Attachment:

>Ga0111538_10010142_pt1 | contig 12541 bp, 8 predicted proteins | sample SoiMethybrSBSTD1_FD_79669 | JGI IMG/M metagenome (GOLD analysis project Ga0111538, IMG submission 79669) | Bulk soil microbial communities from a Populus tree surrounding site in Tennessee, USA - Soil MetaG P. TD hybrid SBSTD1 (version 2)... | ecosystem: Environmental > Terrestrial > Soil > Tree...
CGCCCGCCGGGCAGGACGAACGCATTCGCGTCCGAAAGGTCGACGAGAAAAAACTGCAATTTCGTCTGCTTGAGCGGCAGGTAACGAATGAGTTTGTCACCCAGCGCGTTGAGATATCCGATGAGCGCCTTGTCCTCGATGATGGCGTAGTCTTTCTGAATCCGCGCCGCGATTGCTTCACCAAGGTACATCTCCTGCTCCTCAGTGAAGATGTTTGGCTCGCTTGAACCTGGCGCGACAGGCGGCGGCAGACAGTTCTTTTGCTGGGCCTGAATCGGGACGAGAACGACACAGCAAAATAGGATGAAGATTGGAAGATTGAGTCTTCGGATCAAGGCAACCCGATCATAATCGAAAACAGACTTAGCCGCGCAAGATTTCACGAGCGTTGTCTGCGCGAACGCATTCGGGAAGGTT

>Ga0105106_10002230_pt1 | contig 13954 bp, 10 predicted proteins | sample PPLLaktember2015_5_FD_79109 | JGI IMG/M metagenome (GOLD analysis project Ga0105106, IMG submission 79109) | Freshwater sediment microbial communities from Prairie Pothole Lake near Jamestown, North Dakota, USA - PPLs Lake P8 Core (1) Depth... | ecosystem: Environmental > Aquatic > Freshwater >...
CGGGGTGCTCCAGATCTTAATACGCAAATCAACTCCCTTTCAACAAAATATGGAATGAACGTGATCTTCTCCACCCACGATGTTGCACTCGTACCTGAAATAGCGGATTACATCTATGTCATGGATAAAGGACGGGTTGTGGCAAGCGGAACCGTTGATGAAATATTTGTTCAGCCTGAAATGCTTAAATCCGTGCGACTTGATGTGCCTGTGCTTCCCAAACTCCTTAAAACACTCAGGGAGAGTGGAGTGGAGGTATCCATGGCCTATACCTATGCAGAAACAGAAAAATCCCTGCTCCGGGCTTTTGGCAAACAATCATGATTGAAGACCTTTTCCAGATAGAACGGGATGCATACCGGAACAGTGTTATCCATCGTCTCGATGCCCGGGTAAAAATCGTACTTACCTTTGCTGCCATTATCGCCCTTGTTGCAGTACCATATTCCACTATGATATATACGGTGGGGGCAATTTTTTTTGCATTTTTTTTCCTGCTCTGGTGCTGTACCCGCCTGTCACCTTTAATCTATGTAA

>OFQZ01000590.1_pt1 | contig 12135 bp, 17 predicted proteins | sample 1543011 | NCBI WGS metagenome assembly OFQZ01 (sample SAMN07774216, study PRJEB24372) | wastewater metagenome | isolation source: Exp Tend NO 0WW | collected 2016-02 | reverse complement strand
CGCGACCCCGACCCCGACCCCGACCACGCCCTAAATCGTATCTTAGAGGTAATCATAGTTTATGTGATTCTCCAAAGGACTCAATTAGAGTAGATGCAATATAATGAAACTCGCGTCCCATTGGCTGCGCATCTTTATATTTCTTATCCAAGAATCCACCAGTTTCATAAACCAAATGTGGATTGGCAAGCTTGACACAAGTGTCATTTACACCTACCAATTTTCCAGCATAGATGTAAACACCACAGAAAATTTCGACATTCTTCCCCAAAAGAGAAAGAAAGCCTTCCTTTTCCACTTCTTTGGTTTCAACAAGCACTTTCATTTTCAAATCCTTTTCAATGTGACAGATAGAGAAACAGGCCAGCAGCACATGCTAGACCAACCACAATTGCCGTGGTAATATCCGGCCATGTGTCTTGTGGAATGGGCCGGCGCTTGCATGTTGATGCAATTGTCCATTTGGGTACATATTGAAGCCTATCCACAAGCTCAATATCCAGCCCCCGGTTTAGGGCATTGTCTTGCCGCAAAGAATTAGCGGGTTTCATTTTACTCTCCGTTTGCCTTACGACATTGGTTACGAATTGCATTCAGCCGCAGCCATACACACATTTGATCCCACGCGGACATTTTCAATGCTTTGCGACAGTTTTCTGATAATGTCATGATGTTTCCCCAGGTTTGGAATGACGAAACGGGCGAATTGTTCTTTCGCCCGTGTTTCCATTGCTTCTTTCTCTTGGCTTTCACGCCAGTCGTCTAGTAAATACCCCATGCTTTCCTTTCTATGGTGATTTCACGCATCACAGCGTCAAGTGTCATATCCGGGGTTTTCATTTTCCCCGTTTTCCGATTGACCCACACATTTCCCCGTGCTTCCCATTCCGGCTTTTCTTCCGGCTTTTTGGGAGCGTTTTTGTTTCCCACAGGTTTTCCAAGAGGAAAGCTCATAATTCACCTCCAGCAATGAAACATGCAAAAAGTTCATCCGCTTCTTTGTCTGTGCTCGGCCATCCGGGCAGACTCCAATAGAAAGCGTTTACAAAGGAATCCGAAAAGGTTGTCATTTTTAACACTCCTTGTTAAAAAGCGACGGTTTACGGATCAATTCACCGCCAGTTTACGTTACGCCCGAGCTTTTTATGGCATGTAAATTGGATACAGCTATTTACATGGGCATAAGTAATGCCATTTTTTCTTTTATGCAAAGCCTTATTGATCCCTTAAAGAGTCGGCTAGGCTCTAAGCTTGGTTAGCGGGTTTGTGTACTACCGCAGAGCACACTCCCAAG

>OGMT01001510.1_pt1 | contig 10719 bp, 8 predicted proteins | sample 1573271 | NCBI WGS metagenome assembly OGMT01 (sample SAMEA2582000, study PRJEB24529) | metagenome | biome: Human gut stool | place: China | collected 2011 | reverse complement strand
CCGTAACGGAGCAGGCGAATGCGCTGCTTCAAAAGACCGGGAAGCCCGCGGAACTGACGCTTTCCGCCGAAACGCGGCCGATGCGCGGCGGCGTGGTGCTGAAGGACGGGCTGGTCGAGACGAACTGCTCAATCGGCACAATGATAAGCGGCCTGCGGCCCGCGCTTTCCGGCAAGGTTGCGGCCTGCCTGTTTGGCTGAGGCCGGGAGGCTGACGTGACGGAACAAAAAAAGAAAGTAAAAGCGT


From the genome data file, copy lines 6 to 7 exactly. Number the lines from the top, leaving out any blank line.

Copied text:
CGCGACCCCGACCCCGACCCCGACCACGCCCTAAATCGTATCTTAGAGGTAATCATAGTTTATGTGATTCTCCAAAGGACTCAATTAGAGTAGATGCAATATAATGAAACTCGCGTCCCATTGGCTGCGCATCTTTATATTTCTTATCCAAGAATCCACCAGTTTCATAAACCAAATGTGGATTGGCAAGCTTGACACAAGTGTCATTTACACCTACCAATTTTCCAGCATAGATGTAAACACCACAGAAAATTTCGACATTCTTCCCCAAAAGAGAAAGAAAGCCTTCCTTTTCCACTTCTTTGGTTTCAACAAGCACTTTCATTTTCAAATCCTTTTCAATGTGACAGATAGAGAAACAGGCCAGCAGCACATGCTAGACCAACCACAATTGCCGTGGTAATATCCGGCCATGTGTCTTGTGGAATGGGCCGGCGCTTGCATGTTGATGCAATTGTCCATTTGGGTACATATTGAAGCCTATCCACAAGCTCAATATCCAGCCCCCGGTTTAGGGCATTGTCTTGCCGCAAAGAATTAGCGGGTTTCATTTTACTCTCCGTTTGCCTTACGACATTGGTTACGAATTGCATTCAGCCGCAGCCATACACACATTTGATCCCACGCGGACATTTTCAATGCTTTGCGACAGTTTTCTGATAATGTCATGATGTTTCCCCAGGTTTGGAATGACGAAACGGGCGAATTGTTCTTTCGCCCGTGTTTCCATTGCTTCTTTCTCTTGGCTTTCACGCCAGTCGTCTAGTAAATACCCCATGCTTTCCTTTCTATGGTGATTTCACGCATCACAGCGTCAAGTGTCATATCCGGGGTTTTCATTTTCCCCGTTTTCCGATTGACCCACACATTTCCCCGTGCTTCCCATTCCGGCTTTTCTTCCGGCTTTTTGGGAGCGTTTTTGTTTCCCACAGGTTTTCCAAGAGGAAAGCTCATAATTCACCTCCAGCAATGAAACATGCAAAAAGTTCATCCGCTTCTTTGTCTGTGCTCGGCCATCCGGGCAGACTCCAATAGAAAGCGTTTACAAAGGAATCCGAAAAGGTTGTCATTTTTAACACTCCTTGTTAAAAAGCGACGGTTTACGGATCAATTCACCGCCAGTTTACGTTACGCCCGAGCTTTTTATGGCATGTAAATTGGATACAGCTATTTACATGGGCATAAGTAATGCCATTTTTTCTTTTATGCAAAGCCTTATTGATCCCTTAAAGAGTCGGCTAGGCTCTAAGCTTGGTTAGCGGGTTTGTGTACTACCGCAGAGCACACTCCCAAG

>OGMT01001510.1_pt1 | contig 10719 bp, 8 predicted proteins | sample 1573271 | NCBI WGS metagenome assembly OGMT01 (sample SAMEA2582000, study PRJEB24529) | metagenome | biome: Human gut stool | place: China | collected 2011 | reverse complement strand